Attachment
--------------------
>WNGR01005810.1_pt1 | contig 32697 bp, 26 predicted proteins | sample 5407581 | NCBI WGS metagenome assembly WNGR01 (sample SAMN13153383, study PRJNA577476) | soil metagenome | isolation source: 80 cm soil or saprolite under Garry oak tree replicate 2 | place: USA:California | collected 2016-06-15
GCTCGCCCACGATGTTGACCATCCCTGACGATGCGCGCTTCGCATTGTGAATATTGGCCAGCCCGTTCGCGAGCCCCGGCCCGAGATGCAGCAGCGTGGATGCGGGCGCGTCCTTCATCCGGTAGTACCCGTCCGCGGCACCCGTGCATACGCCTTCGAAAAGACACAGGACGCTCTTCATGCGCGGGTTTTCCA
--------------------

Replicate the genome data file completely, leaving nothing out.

>WNGR01005810.1_pt1 | contig 32697 bp, 26 predicted proteins | sample 5407581 | NCBI WGS metagenome assembly WNGR01 (sample SAMN13153383, study PRJNA577476) | soil metagenome | isolation source: 80 cm soil or saprolite under Garry oak tree replicate 2 | place: USA:California | collected 2016-06-15
GCTCGCCCACGATGTTGACCATCCCTGACGATGCGCGCTTCGCATTGTGAATATTGGCCAGCCCGTTCGCGAGCCCCGGCCCGAGATGCAGCAGCGTGGATGCGGGCGCGTCCTTCATCCGGTAGTACCCGTCCGCGGCACCCGTGCATACGCCTTCGAAAAGACACAGGACGCTCTTCATGCGCGGGTTTTCCA